“I needed to communicate well, continuously check in with everyone about where we were all at and I had to be very organized and do a lot of planning.”
“Creativity and patience”
How did working on this project make you feel?
“Seeing them smile and happy is just the best feeling in the world”
“Better about myself”
“Helping others made me forget about the bad in my own life”
What could be improved?
“Be better organized”
“Better communication, I could have not yelled when I was frustrated”
“More people could have helped”
What did you learn about working with others?
“It is nice to have company”
“People have different things they are good at”
“Sometimes it is hard to work with others”
Watching these students become leaders in the school and community was amazing. Personal growth in students included strengthening community, building communication skills, and developing confidence. This was seen in specific incidences, which include but are certainly not limited to, one student who began with extremely poor attendance and ended with almost perfect attendance, nine students applying for and receiving scholarships, one student feeling confident to apply and enroll in college, one younger student emceeing a public opening with the guidance of an older student. Their efforts were recognized by the larger community, one of our students received the Fort St John Youth Award at the community awards gala, and the Senior Alternate was thanked for their community leadership by the class valedictorian during the Grad Ceremony.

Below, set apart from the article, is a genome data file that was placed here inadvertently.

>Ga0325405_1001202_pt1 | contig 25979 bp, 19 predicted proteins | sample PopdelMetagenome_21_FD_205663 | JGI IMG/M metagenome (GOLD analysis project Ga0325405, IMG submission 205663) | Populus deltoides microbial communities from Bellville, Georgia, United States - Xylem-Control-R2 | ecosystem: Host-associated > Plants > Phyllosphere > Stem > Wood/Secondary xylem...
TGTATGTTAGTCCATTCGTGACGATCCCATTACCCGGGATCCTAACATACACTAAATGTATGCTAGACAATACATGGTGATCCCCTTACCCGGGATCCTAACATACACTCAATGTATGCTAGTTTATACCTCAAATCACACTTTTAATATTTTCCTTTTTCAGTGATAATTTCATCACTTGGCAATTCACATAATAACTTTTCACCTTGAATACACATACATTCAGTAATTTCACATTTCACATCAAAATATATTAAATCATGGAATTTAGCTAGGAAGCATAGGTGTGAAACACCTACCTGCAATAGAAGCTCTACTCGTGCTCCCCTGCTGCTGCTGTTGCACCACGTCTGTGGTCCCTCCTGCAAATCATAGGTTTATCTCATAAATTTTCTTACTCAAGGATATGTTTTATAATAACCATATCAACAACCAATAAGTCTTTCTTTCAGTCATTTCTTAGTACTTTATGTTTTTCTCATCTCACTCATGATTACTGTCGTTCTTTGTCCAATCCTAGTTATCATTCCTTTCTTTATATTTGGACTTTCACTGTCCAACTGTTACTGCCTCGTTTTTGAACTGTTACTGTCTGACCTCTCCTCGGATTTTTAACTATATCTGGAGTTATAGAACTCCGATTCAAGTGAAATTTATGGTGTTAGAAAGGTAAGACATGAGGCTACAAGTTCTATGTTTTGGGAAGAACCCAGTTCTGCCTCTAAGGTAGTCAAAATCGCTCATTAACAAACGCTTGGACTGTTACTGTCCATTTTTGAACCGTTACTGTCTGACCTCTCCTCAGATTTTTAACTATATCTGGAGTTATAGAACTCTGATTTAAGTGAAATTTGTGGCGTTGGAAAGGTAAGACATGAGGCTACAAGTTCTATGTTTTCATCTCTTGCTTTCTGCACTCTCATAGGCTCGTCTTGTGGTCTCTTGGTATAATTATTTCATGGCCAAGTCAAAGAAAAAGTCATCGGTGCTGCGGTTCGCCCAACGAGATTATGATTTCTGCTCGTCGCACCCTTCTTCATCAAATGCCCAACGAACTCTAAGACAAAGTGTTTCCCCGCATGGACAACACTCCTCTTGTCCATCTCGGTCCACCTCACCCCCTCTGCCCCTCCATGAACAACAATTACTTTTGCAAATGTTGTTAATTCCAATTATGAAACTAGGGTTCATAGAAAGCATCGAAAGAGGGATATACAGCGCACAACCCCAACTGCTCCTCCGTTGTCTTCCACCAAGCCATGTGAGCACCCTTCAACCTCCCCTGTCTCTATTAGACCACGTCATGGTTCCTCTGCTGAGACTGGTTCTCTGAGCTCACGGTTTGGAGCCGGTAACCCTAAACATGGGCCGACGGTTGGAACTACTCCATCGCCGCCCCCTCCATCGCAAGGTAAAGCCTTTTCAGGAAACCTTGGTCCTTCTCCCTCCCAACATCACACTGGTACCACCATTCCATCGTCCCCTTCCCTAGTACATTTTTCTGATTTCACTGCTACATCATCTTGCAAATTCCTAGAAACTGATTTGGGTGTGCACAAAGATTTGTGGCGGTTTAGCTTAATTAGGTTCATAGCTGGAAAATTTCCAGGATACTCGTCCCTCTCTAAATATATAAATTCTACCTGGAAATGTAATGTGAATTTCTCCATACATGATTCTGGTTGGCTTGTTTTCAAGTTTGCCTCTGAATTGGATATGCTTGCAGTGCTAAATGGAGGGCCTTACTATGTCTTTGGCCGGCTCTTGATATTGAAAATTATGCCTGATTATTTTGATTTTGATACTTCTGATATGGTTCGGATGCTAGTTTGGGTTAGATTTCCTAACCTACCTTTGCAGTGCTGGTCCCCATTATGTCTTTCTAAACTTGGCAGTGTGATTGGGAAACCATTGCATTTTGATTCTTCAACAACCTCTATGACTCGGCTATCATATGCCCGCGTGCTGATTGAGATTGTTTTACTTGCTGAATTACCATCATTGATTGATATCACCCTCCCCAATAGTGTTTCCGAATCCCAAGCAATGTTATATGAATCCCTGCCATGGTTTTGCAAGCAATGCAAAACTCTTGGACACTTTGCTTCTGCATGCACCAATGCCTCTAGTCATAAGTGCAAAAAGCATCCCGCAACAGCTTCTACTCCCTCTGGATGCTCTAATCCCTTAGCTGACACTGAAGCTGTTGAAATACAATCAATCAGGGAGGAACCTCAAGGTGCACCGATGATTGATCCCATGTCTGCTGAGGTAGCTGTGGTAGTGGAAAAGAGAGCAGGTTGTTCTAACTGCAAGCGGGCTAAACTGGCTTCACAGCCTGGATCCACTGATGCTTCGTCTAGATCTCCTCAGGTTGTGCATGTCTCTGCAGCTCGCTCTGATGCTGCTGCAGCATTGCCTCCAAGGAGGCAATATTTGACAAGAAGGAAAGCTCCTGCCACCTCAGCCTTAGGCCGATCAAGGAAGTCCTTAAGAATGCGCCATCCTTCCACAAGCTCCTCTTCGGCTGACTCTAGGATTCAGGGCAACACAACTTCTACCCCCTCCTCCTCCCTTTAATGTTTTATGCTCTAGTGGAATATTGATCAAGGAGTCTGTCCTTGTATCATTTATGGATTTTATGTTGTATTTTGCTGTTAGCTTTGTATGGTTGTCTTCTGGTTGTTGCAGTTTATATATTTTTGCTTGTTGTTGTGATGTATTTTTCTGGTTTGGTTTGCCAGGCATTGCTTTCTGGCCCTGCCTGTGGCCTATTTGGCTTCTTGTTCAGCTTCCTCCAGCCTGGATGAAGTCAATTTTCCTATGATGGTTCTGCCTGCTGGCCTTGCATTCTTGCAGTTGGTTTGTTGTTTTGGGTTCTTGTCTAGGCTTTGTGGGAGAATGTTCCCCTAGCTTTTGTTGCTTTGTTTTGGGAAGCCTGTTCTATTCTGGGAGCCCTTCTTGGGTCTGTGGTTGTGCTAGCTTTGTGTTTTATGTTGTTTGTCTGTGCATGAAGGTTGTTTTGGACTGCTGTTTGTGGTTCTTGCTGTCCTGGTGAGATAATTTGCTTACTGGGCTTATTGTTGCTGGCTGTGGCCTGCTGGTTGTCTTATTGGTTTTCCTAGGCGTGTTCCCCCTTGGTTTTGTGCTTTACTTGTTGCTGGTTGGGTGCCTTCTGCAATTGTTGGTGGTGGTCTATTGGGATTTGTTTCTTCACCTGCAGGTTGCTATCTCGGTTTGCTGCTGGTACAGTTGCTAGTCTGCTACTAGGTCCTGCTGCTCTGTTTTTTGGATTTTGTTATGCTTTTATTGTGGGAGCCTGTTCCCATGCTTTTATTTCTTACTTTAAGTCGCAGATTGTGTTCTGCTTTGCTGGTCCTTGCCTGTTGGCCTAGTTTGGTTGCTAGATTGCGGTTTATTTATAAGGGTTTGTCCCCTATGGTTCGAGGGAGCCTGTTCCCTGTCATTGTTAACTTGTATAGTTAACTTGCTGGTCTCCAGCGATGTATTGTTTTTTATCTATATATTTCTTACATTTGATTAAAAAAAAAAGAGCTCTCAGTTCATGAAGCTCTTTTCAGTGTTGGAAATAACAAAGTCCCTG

Reflections/Advice: We discovered we are just at the beginning and need to continue our work and learning processes. These are some of the points worth considering. It can be very difficult to give up control, to let students lead and possibly fail. You never know where projects will go, projects can be a huge time and energy commitment. Students are feeling connected to the senior alt. family but still disconnected in the larger community. Moving projects outside Sr Alt, involving other students, will create bonds beyond our walls. Finding ways to include and balance subject areas will allow for more productive use of time. We need more time learning and teaching emotional regulation and conflict resolution.
Staff coordination/collaboration time is difficult to organize. We need to build stronger bonds with our communities and to better access knowledge keepers, elders, motivators, and mentors.